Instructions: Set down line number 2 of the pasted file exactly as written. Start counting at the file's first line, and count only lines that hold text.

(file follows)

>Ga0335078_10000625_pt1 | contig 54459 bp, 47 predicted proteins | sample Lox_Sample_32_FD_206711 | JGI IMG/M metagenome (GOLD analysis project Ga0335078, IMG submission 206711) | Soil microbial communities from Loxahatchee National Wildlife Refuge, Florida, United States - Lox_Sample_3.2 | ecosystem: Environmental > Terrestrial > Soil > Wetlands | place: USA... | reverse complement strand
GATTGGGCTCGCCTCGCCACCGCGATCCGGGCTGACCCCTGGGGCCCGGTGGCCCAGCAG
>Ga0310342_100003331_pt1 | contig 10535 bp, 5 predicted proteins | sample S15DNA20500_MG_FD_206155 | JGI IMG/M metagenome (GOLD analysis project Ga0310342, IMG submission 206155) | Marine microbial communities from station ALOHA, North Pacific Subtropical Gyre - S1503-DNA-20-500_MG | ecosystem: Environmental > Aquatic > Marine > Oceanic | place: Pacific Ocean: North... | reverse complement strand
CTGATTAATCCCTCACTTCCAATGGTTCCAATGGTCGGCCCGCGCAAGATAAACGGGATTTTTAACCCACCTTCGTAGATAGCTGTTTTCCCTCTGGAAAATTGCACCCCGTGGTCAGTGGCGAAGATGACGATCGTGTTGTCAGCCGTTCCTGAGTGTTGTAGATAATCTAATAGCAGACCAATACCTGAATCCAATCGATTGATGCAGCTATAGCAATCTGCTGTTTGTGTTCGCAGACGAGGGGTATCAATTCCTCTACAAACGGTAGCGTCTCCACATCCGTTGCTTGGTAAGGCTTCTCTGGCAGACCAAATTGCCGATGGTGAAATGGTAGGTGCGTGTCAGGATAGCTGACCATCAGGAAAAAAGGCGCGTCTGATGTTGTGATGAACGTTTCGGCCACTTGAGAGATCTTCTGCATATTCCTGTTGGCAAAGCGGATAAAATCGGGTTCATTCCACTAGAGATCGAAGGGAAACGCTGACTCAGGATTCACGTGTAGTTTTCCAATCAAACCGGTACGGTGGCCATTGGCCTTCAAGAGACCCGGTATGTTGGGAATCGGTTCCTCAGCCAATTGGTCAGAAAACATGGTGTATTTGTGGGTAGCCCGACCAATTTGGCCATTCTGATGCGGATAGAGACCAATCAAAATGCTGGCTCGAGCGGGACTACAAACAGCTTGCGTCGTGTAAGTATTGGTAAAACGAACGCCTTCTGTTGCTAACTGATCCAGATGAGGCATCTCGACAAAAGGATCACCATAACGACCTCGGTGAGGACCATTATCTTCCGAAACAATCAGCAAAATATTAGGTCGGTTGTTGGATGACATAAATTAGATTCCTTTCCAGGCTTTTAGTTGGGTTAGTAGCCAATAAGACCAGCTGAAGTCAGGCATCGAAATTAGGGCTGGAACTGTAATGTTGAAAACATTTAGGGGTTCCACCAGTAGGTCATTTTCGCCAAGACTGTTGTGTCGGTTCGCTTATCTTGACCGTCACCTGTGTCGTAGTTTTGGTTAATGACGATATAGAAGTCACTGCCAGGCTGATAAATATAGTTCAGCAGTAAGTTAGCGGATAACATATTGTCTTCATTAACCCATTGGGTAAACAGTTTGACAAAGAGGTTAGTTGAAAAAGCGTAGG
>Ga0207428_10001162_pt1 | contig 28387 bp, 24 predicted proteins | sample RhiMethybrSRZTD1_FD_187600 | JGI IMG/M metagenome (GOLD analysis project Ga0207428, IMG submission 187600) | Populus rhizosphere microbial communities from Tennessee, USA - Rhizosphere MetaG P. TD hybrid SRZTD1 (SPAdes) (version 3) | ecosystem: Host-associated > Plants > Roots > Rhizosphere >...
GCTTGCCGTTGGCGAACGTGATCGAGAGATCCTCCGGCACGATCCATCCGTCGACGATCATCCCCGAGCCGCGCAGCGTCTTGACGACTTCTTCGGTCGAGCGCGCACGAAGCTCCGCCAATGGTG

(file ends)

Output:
GATTGGGCTCGCCTCGCCACCGCGATCCGGGCTGACCCCTGGGGCCCGGTGGCCCAGCAG